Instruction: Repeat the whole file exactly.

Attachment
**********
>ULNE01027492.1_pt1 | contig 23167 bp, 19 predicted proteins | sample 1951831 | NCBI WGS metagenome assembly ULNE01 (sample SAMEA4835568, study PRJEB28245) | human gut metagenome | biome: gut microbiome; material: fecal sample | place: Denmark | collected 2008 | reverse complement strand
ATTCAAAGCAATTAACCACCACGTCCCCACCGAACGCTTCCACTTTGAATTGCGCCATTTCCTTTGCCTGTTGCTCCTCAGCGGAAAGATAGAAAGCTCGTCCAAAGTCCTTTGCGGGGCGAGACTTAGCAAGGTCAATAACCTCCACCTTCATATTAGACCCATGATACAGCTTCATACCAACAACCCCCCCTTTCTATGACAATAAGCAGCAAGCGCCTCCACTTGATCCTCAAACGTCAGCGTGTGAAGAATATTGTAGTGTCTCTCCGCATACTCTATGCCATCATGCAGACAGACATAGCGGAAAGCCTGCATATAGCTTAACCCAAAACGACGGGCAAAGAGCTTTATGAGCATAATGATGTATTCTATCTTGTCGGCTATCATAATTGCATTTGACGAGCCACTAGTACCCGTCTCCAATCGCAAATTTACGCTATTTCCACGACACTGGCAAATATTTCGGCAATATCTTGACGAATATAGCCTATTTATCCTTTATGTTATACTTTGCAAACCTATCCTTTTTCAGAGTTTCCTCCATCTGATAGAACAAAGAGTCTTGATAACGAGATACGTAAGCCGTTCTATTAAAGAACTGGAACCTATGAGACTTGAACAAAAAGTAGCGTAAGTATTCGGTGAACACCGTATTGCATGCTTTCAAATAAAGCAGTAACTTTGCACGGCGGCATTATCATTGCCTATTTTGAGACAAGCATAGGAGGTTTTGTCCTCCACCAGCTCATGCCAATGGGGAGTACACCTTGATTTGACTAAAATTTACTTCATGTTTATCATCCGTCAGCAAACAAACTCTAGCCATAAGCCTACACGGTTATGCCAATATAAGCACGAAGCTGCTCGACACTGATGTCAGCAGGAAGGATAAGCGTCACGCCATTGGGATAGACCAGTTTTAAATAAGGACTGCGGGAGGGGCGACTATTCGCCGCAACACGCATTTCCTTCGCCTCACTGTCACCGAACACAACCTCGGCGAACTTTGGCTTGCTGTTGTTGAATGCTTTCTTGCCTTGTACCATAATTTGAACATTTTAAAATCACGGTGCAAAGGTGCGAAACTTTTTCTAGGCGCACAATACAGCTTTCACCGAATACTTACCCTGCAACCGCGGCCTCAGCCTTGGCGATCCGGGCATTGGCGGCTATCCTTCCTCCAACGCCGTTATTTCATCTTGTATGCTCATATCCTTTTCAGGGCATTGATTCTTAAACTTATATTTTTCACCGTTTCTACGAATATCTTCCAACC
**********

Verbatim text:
>ULNE01027492.1_pt1 | contig 23167 bp, 19 predicted proteins | sample 1951831 | NCBI WGS metagenome assembly ULNE01 (sample SAMEA4835568, study PRJEB28245) | human gut metagenome | biome: gut microbiome; material: fecal sample | place: Denmark | collected 2008 | reverse complement strand
ATTCAAAGCAATTAACCACCACGTCCCCACCGAACGCTTCCACTTTGAATTGCGCCATTTCCTTTGCCTGTTGCTCCTCAGCGGAAAGATAGAAAGCTCGTCCAAAGTCCTTTGCGGGGCGAGACTTAGCAAGGTCAATAACCTCCACCTTCATATTAGACCCATGATACAGCTTCATACCAACAACCCCCCCTTTCTATGACAATAAGCAGCAAGCGCCTCCACTTGATCCTCAAACGTCAGCGTGTGAAGAATATTGTAGTGTCTCTCCGCATACTCTATGCCATCATGCAGACAGACATAGCGGAAAGCCTGCATATAGCTTAACCCAAAACGACGGGCAAAGAGCTTTATGAGCATAATGATGTATTCTATCTTGTCGGCTATCATAATTGCATTTGACGAGCCACTAGTACCCGTCTCCAATCGCAAATTTACGCTATTTCCACGACACTGGCAAATATTTCGGCAATATCTTGACGAATATAGCCTATTTATCCTTTATGTTATACTTTGCAAACCTATCCTTTTTCAGAGTTTCCTCCATCTGATAGAACAAAGAGTCTTGATAACGAGATACGTAAGCCGTTCTATTAAAGAACTGGAACCTATGAGACTTGAACAAAAAGTAGCGTAAGTATTCGGTGAACACCGTATTGCATGCTTTCAAATAAAGCAGTAACTTTGCACGGCGGCATTATCATTGCCTATTTTGAGACAAGCATAGGAGGTTTTGTCCTCCACCAGCTCATGCCAATGGGGAGTACACCTTGATTTGACTAAAATTTACTTCATGTTTATCATCCGTCAGCAAACAAACTCTAGCCATAAGCCTACACGGTTATGCCAATATAAGCACGAAGCTGCTCGACACTGATGTCAGCAGGAAGGATAAGCGTCACGCCATTGGGATAGACCAGTTTTAAATAAGGACTGCGGGAGGGGCGACTATTCGCCGCAACACGCATTTCCTTCGCCTCACTGTCACCGAACACAACCTCGGCGAACTTTGGCTTGCTGTTGTTGAATGCTTTCTTGCCTTGTACCATAATTTGAACATTTTAAAATCACGGTGCAAAGGTGCGAAACTTTTTCTAGGCGCACAATACAGCTTTCACCGAATACTTACCCTGCAACCGCGGCCTCAGCCTTGGCGATCCGGGCATTGGCGGCTATCCTTCCTCCAACGCCGTTATTTCATCTTGTATGCTCATATCCTTTTCAGGGCATTGATTCTTAAACTTATATTTTTCACCGTTTCTACGAATATCTTCCAACC